P4P is a program withShared Vision partners: Coalition for the Deschutes North Unit Irrigation District Central Oregon Irrigation District C. O. Agriculture Research &Extension Center

Middle Deschutes Watershed Council

To learn more and help a buzzillion bees, go to :

Collaboration is invaluable to the health of the river, our communities, and our future. Without collaboration, we all lose. I have moments when I am angry, jealous, or saddened by the management of this river; I’m not alone in these sentiments. But letting these emotions divide and alienate will only isolate and silence my voice. We are blessed with water leaders dedicated to the collaborative mission. This work carries weight beyond comprehension. Please thank those who carry the weight of this watershed on their shoulders. They sacrifice more than could be imagined.

“Every river deserves a smart, engaged, committed organization that's dedicated to working together with others for the health of the stream and everything it touches. All who care about this great Oregon waterway have that in the Coalition for the Deschutes.” — Tim Palmer, Author/Photographer, River Advocate COLLATION FOR DESCHUTES COALITION FORTHE THE DESCHUTES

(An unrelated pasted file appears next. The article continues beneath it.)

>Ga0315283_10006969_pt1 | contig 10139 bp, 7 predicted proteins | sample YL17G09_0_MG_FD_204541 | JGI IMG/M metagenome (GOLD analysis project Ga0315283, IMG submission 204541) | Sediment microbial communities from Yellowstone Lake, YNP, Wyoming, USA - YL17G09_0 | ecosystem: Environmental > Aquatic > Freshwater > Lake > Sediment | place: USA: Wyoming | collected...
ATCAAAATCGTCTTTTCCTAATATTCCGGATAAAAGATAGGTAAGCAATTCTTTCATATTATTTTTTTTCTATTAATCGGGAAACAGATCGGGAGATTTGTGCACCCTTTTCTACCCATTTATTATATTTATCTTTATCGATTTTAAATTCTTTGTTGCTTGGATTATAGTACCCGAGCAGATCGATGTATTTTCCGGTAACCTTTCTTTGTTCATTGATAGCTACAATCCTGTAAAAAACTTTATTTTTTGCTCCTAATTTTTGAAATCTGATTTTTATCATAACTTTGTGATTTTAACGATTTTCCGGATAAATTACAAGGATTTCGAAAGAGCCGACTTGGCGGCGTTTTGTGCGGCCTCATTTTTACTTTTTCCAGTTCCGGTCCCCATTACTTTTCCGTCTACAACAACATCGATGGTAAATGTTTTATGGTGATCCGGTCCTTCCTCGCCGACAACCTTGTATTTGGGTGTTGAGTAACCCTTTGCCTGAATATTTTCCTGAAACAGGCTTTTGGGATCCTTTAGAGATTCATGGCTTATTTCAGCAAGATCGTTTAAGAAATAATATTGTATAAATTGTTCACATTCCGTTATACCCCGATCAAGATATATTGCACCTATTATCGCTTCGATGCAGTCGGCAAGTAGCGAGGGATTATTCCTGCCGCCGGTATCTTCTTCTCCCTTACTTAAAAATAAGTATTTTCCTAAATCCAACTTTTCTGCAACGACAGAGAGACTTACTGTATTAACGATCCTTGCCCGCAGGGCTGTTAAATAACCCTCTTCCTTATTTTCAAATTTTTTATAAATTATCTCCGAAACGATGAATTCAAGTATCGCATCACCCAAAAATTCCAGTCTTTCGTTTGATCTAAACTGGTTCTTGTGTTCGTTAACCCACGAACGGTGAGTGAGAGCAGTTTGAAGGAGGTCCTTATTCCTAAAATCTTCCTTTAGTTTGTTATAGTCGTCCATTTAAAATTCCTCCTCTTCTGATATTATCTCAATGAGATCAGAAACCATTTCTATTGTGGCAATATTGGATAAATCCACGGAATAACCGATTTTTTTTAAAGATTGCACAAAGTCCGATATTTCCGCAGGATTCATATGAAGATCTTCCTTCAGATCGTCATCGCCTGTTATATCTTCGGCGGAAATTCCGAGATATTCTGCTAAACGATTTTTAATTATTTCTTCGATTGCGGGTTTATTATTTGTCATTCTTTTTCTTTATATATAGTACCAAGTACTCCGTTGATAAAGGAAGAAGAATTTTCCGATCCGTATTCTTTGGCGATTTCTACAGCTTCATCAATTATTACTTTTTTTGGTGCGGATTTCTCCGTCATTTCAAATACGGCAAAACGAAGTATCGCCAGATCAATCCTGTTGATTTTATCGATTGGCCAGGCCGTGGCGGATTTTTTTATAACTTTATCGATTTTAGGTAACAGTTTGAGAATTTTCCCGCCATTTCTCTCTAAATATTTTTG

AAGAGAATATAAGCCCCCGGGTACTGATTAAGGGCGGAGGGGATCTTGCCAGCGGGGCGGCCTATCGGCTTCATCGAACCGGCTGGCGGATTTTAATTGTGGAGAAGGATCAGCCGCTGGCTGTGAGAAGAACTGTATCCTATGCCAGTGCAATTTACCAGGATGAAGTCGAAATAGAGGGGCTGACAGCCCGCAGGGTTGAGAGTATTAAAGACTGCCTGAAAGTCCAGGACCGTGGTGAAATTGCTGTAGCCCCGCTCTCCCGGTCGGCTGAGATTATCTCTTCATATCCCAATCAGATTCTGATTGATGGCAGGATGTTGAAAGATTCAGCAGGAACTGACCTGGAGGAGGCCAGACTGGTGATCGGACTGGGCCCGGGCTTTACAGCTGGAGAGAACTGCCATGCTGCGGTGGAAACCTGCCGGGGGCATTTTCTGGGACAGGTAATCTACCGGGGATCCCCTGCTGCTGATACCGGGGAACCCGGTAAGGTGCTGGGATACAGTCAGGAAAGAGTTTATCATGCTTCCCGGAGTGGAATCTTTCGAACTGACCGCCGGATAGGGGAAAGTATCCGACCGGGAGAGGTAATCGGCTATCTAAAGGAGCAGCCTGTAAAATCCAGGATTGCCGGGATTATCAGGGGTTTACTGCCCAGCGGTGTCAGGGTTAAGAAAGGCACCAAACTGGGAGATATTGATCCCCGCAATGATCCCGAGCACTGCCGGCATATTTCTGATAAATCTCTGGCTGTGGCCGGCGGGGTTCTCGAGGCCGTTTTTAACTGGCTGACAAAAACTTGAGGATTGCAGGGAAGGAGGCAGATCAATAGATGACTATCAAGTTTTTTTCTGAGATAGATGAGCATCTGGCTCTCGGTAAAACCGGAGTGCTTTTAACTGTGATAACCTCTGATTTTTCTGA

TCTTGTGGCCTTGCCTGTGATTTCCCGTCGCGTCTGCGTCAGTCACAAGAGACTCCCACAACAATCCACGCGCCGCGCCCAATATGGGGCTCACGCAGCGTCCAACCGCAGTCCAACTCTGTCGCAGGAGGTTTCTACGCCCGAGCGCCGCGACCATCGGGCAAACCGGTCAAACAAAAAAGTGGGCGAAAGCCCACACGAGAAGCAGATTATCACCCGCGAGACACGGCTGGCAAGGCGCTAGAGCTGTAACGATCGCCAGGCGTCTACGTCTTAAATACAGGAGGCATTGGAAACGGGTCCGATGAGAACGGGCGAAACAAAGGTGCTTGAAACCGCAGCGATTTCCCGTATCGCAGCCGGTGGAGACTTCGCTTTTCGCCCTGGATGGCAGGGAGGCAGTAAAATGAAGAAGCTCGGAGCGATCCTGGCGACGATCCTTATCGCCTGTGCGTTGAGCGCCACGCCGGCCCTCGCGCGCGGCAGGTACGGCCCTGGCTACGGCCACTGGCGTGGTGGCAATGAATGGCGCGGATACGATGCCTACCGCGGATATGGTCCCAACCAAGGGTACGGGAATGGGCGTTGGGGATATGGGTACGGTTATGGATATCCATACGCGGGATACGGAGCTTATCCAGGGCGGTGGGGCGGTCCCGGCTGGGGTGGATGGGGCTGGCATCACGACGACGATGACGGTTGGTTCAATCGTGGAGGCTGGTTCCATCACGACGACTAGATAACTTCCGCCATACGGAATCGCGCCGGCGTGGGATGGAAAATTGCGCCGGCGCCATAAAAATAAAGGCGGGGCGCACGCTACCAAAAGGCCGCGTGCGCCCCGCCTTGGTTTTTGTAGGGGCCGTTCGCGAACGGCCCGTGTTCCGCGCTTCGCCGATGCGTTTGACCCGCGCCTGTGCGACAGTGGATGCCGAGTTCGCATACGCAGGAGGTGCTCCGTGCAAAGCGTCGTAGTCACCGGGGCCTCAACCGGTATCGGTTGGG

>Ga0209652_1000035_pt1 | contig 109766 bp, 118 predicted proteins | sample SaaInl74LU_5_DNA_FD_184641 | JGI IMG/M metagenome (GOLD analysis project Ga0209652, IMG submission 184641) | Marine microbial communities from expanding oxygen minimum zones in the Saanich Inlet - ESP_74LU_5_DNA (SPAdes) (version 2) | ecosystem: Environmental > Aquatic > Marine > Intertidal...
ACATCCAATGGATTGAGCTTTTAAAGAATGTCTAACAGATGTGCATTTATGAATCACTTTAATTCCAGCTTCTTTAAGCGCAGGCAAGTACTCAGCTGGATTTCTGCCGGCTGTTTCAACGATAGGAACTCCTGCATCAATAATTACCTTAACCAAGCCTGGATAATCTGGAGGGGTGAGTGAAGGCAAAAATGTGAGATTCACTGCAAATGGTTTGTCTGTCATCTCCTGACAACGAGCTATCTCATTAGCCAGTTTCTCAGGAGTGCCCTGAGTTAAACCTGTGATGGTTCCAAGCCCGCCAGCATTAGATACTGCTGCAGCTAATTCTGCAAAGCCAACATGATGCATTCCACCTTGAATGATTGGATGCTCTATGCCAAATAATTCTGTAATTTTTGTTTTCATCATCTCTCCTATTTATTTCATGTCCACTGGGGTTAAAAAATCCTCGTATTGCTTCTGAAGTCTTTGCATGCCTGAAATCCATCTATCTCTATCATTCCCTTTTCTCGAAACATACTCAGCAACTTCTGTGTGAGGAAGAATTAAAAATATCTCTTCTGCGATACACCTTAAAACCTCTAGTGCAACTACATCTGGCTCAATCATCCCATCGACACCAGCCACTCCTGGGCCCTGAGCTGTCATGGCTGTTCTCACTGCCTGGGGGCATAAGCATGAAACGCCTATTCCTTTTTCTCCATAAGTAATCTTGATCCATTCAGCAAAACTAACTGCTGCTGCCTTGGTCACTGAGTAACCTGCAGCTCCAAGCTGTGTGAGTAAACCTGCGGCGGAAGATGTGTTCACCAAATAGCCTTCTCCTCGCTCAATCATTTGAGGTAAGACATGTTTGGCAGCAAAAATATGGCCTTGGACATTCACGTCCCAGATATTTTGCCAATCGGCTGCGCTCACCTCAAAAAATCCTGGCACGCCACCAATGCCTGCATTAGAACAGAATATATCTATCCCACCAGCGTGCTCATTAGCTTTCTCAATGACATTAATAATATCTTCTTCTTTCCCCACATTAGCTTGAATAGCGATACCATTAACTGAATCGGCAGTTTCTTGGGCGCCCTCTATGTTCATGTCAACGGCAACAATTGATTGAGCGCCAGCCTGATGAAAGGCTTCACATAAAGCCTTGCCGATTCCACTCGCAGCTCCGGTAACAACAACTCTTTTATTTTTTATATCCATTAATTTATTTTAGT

by becoming a member

A healthy, restored Deschutes River Thriving farms and sustainable agriculture


to push our mission

Robust and vibrant communities


Make a powerful, personal commitment to the river you love As a member of The Coalition for the Deschutes, you’ll be part of an exclusive circle of community leaders who have made an exceptional personal commitment to restore our river for generations to come.